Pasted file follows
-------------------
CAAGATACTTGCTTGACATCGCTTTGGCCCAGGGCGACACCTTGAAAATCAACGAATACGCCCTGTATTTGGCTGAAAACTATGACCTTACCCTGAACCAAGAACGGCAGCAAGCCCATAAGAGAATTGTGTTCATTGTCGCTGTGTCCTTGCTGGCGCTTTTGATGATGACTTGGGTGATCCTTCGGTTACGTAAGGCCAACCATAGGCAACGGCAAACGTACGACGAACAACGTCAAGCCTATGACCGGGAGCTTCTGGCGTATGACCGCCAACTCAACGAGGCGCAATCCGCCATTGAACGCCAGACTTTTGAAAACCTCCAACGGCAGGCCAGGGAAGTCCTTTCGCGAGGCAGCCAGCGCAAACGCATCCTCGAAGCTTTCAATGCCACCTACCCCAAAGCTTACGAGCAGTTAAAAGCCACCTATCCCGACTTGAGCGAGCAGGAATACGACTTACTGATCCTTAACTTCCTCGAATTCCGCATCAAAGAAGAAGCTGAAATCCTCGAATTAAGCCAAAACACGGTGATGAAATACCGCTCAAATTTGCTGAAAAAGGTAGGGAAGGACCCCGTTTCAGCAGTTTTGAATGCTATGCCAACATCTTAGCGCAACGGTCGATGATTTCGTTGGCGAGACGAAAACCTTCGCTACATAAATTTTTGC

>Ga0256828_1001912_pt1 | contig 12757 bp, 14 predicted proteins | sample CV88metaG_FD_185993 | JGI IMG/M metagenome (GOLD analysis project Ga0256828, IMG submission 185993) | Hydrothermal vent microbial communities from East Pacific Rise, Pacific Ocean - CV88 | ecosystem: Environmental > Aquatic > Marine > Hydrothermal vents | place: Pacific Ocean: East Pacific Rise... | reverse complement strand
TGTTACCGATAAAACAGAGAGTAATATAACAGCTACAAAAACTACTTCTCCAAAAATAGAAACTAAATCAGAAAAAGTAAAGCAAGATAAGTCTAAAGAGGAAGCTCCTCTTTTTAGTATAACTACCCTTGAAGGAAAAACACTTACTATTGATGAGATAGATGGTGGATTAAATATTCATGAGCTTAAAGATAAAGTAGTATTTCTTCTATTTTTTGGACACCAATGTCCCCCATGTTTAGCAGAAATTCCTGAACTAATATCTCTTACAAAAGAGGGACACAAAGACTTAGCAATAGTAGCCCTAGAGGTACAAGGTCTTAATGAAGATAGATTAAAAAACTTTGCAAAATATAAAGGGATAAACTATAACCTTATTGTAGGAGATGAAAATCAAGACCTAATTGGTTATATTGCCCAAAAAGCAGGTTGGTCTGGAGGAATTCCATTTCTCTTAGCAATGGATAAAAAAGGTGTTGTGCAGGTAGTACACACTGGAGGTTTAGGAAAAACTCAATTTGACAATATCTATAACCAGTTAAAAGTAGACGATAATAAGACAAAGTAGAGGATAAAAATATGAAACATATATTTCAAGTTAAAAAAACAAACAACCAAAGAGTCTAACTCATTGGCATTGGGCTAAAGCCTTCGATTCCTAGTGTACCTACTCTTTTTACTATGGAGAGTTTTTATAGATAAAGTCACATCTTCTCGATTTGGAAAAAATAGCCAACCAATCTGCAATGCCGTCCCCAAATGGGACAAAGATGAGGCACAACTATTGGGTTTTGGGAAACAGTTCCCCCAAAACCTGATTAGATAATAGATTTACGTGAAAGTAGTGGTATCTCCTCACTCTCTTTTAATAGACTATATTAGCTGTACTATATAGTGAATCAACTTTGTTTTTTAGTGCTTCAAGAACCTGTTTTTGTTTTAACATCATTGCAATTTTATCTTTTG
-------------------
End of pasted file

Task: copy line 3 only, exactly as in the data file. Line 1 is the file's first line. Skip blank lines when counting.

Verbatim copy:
TGTTACCGATAAAACAGAGAGTAATATAACAGCTACAAAAACTACTTCTCCAAAAATAGAAACTAAATCAGAAAAAGTAAAGCAAGATAAGTCTAAAGAGGAAGCTCCTCTTTTTAGTATAACTACCCTTGAAGGAAAAACACTTACTATTGATGAGATAGATGGTGGATTAAATATTCATGAGCTTAAAGATAAAGTAGTATTTCTTCTATTTTTTGGACACCAATGTCCCCCATGTTTAGCAGAAATTCCTGAACTAATATCTCTTACAAAAGAGGGACACAAAGACTTAGCAATAGTAGCCCTAGAGGTACAAGGTCTTAATGAAGATAGATTAAAAAACTTTGCAAAATATAAAGGGATAAACTATAACCTTATTGTAGGAGATGAAAATCAAGACCTAATTGGTTATATTGCCCAAAAAGCAGGTTGGTCTGGAGGAATTCCATTTCTCTTAGCAATGGATAAAAAAGGTGTTGTGCAGGTAGTACACACTGGAGGTTTAGGAAAAACTCAATTTGACAATATCTATAACCAGTTAAAAGTAGACGATAATAAGACAAAGTAGAGGATAAAAATATGAAACATATATTTCAAGTTAAAAAAACAAACAACCAAAGAGTCTAACTCATTGGCATTGGGCTAAAGCCTTCGATTCCTAGTGTACCTACTCTTTTTACTATGGAGAGTTTTTATAGATAAAGTCACATCTTCTCGATTTGGAAAAAATAGCCAACCAATCTGCAATGCCGTCCCCAAATGGGACAAAGATGAGGCACAACTATTGGGTTTTGGGAAACAGTTCCCCCAAAACCTGATTAGATAATAGATTTACGTGAAAGTAGTGGTATCTCCTCACTCTCTTTTAATAGACTATATTAGCTGTACTATATAGTGAATCAACTTTGTTTTTTAGTGCTTCAAGAACCTGTTTTTGTTTTAACATCATTGCAATTTTATCTTTTG